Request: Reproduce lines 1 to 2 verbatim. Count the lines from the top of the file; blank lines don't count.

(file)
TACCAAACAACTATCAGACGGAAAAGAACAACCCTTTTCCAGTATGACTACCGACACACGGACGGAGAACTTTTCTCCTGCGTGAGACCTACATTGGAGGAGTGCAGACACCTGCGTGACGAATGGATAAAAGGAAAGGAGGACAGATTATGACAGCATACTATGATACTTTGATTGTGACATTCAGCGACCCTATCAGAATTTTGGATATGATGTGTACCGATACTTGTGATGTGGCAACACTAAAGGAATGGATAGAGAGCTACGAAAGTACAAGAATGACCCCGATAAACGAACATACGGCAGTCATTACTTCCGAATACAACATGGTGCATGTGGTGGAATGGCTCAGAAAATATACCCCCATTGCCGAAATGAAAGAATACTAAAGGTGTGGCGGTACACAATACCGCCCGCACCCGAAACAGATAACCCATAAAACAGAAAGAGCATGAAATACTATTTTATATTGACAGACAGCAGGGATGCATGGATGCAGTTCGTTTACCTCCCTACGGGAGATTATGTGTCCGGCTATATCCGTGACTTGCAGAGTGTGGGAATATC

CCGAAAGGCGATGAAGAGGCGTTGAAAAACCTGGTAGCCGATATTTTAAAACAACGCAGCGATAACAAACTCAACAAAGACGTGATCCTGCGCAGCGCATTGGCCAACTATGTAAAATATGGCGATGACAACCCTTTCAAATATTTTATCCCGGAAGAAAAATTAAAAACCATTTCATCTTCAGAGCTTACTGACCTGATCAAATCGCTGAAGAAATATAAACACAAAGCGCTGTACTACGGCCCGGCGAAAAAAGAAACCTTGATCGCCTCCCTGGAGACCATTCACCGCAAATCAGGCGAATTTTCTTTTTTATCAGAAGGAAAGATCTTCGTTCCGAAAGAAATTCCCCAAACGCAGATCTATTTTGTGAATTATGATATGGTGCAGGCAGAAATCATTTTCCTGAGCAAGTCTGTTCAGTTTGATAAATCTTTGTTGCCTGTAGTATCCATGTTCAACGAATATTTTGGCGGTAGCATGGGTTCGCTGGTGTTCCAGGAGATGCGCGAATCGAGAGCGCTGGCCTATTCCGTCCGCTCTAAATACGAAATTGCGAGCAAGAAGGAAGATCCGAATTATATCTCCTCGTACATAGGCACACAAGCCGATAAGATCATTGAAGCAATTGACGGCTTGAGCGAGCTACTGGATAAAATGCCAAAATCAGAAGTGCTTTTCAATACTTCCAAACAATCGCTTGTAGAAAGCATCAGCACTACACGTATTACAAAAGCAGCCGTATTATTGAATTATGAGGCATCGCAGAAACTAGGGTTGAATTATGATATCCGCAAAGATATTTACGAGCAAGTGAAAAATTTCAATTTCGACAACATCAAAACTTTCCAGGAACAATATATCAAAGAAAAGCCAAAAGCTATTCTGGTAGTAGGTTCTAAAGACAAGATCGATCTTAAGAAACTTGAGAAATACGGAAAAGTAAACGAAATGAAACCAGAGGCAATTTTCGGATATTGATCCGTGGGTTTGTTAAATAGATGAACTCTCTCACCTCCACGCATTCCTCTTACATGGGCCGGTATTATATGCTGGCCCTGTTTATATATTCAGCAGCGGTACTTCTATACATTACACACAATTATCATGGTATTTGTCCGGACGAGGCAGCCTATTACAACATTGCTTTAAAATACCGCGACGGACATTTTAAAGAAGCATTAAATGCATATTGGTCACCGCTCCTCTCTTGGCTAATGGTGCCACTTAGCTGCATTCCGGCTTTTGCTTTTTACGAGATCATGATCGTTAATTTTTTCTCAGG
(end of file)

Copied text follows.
TACCAAACAACTATCAGACGGAAAAGAACAACCCTTTTCCAGTATGACTACCGACACACGGACGGAGAACTTTTCTCCTGCGTGAGACCTACATTGGAGGAGTGCAGACACCTGCGTGACGAATGGATAAAAGGAAAGGAGGACAGATTATGACAGCATACTATGATACTTTGATTGTGACATTCAGCGACCCTATCAGAATTTTGGATATGATGTGTACCGATACTTGTGATGTGGCAACACTAAAGGAATGGATAGAGAGCTACGAAAGTACAAGAATGACCCCGATAAACGAACATACGGCAGTCATTACTTCCGAATACAACATGGTGCATGTGGTGGAATGGCTCAGAAAATATACCCCCATTGCCGAAATGAAAGAATACTAAAGGTGTGGCGGTACACAATACCGCCCGCACCCGAAACAGATAACCCATAAAACAGAAAGAGCATGAAATACTATTTTATATTGACAGACAGCAGGGATGCATGGATGCAGTTCGTTTACCTCCCTACGGGAGATTATGTGTCCGGCTATATCCGTGACTTGCAGAGTGTGGGAATATC

CCGAAAGGCGATGAAGAGGCGTTGAAAAACCTGGTAGCCGATATTTTAAAACAACGCAGCGATAACAAACTCAACAAAGACGTGATCCTGCGCAGCGCATTGGCCAACTATGTAAAATATGGCGATGACAACCCTTTCAAATATTTTATCCCGGAAGAAAAATTAAAAACCATTTCATCTTCAGAGCTTACTGACCTGATCAAATCGCTGAAGAAATATAAACACAAAGCGCTGTACTACGGCCCGGCGAAAAAAGAAACCTTGATCGCCTCCCTGGAGACCATTCACCGCAAATCAGGCGAATTTTCTTTTTTATCAGAAGGAAAGATCTTCGTTCCGAAAGAAATTCCCCAAACGCAGATCTATTTTGTGAATTATGATATGGTGCAGGCAGAAATCATTTTCCTGAGCAAGTCTGTTCAGTTTGATAAATCTTTGTTGCCTGTAGTATCCATGTTCAACGAATATTTTGGCGGTAGCATGGGTTCGCTGGTGTTCCAGGAGATGCGCGAATCGAGAGCGCTGGCCTATTCCGTCCGCTCTAAATACGAAATTGCGAGCAAGAAGGAAGATCCGAATTATATCTCCTCGTACATAGGCACACAAGCCGATAAGATCATTGAAGCAATTGACGGCTTGAGCGAGCTACTGGATAAAATGCCAAAATCAGAAGTGCTTTTCAATACTTCCAAACAATCGCTTGTAGAAAGCATCAGCACTACACGTATTACAAAAGCAGCCGTATTATTGAATTATGAGGCATCGCAGAAACTAGGGTTGAATTATGATATCCGCAAAGATATTTACGAGCAAGTGAAAAATTTCAATTTCGACAACATCAAAACTTTCCAGGAACAATATATCAAAGAAAAGCCAAAAGCTATTCTGGTAGTAGGTTCTAAAGACAAGATCGATCTTAAGAAACTTGAGAAATACGGAAAAGTAAACGAAATGAAACCAGAGGCAATTTTCGGATATTGATCCGTGGGTTTGTTAAATAGATGAACTCTCTCACCTCCACGCATTCCTCTTACATGGGCCGGTATTATATGCTGGCCCTGTTTATATATTCAGCAGCGGTACTTCTATACATTACACACAATTATCATGGTATTTGTCCGGACGAGGCAGCCTATTACAACATTGCTTTAAAATACCGCGACGGACATTTTAAAGAAGCATTAAATGCATATTGGTCACCGCTCCTCTCTTGGCTAATGGTGCCACTTAGCTGCATTCCGGCTTTTGCTTTTTACGAGATCATGATCGTTAATTTTTTCTCAGG